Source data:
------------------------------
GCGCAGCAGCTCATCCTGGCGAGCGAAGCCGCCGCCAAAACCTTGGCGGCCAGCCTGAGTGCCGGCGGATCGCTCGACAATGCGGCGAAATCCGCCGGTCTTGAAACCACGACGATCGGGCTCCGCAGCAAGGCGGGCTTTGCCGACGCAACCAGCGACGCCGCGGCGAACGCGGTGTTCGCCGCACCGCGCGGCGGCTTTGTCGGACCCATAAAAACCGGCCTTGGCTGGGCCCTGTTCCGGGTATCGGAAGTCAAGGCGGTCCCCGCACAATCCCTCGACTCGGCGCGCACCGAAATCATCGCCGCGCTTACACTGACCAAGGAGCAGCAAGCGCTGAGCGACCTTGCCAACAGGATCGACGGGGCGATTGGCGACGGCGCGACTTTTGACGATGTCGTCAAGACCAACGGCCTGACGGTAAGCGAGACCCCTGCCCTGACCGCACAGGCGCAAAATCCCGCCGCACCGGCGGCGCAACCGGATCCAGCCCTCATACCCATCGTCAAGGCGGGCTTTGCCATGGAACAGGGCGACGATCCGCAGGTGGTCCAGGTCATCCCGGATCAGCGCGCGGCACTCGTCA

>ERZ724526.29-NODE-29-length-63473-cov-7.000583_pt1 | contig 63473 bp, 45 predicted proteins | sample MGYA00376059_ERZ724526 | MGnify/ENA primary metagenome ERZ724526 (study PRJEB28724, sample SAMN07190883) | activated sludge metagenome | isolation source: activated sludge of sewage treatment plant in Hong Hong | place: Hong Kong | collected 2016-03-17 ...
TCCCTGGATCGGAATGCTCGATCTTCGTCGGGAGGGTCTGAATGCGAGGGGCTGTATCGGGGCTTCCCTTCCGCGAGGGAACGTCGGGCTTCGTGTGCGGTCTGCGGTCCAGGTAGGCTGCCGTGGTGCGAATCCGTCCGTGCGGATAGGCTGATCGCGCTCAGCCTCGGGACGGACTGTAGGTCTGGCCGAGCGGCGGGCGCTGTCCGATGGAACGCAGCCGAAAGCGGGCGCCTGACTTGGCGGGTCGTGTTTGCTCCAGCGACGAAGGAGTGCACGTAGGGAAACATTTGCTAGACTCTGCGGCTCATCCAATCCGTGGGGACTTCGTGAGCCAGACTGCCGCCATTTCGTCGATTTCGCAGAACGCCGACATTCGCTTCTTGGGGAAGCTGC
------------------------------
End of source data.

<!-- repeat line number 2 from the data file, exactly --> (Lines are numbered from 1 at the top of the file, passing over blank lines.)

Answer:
>ERZ724526.29-NODE-29-length-63473-cov-7.000583_pt1 | contig 63473 bp, 45 predicted proteins | sample MGYA00376059_ERZ724526 | MGnify/ENA primary metagenome ERZ724526 (study PRJEB28724, sample SAMN07190883) | activated sludge metagenome | isolation source: activated sludge of sewage treatment plant in Hong Hong | place: Hong Kong | collected 2016-03-17 ...